Nobody would walk into Kezar Pavilion and expect top flight basketball at the San Francisco Bay Area women's Pro-Am, a summer basketball league formed in 1995 and sponsored by the SF Recreation and Parks Department.
Nevertheless, I went at the behest of a Stanford Cardinal fan who insisted I'd be impressed by the performance of incoming freshmen Jasmine Camp and Amber Orrange. And neither they nor incoming Cal freshman point guard Brittany Boyd disappointed.
Of course, you never want to read too much into this type of event that doesn't particularly include a lot of organized offensive sets.
But for point guards, who will have the ball in their hands to make decisions and improvise more often than others, this type of informal setting can provide an interesting glimpse into a player's instincts or "game awareness".
Although there's not much point in engaging in any kind of deep critique of their games, each one of these point guards does have unique strengths and could be exciting to watch as they expand their strengths and work on their weaknesses in the Pac-12.
Hometown: Houston, TX | HoopGurlz position rank: 3
Orrange is the highest rank point guard of this trio and it's immediately evident why that is.
At 5'7", Orrange isn't exactly huge, but she's an impressive athlete with a lot of potential to become an impact point guard at the D1 level. While she probably has more of a scorer's mentality than the other two, she is at her best as a distributor in the open floor in transition when her athleticism becomes a bit more of a factor for defenders. She took some risks and made some mistakes as a result - throwing away a few balls on the break - but they weren't exactly bad risks either; they were the type of aggressive decisions that can end up turning into spectacular plays.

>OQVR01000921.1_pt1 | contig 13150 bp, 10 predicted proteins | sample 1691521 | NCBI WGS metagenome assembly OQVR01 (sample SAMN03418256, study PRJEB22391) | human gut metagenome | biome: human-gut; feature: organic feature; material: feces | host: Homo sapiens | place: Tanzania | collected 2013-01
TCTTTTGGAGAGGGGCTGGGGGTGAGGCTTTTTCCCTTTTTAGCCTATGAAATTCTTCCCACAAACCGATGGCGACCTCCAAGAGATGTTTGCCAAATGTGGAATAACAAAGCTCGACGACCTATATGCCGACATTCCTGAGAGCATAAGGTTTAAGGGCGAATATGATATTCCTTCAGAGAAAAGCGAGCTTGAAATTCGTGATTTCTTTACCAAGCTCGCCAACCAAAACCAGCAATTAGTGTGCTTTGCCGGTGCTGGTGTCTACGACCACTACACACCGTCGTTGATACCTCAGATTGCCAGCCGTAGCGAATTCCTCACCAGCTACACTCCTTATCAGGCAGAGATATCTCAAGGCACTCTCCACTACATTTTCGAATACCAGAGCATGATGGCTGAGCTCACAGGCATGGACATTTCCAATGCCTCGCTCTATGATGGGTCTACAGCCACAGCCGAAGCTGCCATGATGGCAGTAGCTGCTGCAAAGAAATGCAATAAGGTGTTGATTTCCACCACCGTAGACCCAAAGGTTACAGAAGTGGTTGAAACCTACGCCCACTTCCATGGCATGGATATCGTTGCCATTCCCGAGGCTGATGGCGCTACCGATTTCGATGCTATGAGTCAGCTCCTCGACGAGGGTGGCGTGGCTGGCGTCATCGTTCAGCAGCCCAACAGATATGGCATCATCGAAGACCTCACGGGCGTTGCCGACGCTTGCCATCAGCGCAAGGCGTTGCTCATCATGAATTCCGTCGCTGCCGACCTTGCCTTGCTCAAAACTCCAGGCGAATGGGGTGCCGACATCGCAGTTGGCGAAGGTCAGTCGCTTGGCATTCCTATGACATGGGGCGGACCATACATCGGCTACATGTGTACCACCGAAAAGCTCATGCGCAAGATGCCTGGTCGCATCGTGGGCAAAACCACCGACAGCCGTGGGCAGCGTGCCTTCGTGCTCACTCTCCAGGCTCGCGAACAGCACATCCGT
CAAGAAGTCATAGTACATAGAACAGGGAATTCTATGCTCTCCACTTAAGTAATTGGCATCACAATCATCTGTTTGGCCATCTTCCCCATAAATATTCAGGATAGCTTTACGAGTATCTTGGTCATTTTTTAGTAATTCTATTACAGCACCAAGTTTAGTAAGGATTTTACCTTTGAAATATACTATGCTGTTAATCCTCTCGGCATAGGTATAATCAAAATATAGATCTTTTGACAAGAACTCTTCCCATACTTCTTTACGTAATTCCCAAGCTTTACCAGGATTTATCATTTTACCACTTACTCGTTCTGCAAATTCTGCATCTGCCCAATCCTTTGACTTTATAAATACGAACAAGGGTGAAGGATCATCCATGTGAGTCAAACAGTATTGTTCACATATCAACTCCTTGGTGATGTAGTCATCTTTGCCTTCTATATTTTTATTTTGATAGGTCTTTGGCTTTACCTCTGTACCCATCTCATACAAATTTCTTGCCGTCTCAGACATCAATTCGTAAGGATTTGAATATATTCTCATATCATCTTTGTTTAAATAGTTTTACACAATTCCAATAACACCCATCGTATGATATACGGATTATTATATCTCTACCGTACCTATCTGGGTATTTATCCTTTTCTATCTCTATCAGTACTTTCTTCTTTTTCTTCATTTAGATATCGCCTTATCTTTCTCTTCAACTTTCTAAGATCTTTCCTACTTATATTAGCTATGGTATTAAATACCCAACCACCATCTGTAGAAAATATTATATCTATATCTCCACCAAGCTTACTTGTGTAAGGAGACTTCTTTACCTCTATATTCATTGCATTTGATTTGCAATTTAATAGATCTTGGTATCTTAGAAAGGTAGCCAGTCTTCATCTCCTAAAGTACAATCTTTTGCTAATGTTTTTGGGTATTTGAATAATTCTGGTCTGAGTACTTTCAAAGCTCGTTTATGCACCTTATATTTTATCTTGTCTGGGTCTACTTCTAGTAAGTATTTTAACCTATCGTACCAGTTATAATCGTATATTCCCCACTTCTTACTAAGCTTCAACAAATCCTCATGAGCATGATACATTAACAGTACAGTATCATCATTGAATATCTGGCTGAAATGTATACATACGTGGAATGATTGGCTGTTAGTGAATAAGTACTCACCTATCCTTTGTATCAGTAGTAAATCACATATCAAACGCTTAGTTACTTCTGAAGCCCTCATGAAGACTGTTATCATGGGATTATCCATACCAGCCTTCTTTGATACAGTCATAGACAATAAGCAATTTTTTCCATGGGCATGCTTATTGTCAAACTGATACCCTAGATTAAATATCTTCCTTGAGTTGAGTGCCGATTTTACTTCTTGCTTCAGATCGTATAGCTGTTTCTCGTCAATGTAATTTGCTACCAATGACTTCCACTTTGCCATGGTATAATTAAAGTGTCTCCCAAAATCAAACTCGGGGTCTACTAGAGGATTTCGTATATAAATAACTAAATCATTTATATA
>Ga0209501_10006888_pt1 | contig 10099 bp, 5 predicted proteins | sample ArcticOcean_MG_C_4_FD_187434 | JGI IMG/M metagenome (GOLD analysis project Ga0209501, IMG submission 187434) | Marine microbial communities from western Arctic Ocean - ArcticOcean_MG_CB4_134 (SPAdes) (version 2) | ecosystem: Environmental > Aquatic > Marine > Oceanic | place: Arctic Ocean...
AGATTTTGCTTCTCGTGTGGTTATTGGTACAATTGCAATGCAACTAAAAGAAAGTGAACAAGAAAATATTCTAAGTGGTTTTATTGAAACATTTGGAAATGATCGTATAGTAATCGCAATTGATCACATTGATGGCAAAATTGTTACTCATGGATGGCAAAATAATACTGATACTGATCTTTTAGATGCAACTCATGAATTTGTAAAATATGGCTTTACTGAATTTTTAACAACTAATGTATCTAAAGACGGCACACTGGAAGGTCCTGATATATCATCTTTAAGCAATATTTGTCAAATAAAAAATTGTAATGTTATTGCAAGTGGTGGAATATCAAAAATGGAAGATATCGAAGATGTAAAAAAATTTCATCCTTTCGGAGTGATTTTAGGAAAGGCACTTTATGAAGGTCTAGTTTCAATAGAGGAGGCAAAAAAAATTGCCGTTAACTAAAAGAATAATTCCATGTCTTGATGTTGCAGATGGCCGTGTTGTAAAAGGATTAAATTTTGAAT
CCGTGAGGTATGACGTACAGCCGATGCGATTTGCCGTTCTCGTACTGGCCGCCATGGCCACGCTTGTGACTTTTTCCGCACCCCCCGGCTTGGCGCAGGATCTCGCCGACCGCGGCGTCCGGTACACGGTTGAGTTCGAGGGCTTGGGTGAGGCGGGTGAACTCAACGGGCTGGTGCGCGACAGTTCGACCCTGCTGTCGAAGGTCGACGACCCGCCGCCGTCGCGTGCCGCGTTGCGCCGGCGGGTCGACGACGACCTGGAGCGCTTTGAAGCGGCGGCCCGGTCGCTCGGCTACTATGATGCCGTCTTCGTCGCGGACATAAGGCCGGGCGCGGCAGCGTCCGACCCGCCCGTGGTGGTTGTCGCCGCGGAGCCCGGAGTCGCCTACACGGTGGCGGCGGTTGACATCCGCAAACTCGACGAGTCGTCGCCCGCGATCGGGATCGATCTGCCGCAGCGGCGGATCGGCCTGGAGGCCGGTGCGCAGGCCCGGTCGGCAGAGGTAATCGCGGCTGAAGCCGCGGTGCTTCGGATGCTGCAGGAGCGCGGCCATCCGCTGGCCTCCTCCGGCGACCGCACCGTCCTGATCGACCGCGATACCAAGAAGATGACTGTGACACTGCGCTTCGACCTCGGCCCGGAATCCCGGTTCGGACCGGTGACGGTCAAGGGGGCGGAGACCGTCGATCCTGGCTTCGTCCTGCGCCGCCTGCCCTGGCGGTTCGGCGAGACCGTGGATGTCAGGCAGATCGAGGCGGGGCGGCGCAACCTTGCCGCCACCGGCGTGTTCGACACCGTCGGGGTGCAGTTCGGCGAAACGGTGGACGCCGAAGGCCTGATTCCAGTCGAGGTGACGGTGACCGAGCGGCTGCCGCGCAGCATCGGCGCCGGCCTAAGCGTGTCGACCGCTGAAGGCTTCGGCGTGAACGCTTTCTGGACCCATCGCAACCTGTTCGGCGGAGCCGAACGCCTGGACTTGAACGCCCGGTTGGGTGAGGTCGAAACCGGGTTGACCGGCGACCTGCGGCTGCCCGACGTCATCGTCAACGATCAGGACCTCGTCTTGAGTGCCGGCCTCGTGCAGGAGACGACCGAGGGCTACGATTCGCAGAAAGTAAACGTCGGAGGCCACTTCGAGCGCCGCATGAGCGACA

With her ability to score and her propensity to make plays in transition, Orrange is an intriguing talent with lots of "upside".
Hometown: Chamblee, GA | HoopGurlz position rank: #17
If you want an example of what most people imagine when they talk about a "pure" or "pass-first" point guard, Camp is probably it.
Camp's poise stood out more than anything else in this informal environment - she's the type of player who will rarely make a bad play, whether trapped in the backcourt or in a half court "set" or driving to the basket. But in generally making the best, yet simplest, decision, she also isn't exactly the type of player that would "wow" most people either. She's the type of player that would make the right pass that sets up an assist simply by identifying the open player and swinging the ball instead of wasting dribbles trying to make something great happen.
And yet the thing that stood out most about Camp is her fearlessness in not only attacking the basket with the ball but going in amongst the trees to get offensive rebounds. The kind of effort it takes a point guard to get in the paint, get position, and get an offensive rebound is something good to see regardless of competition in a sense - it shows a level of strength and toughness that will bode well for her development even if the Ogwumike sisters clean up all the offensive boards for the Cardinal.
None of that is to dismiss Camp's ability to score as she knocked down a few threes and knows how to get herself to the free throw line. Needless to say, she was impressive.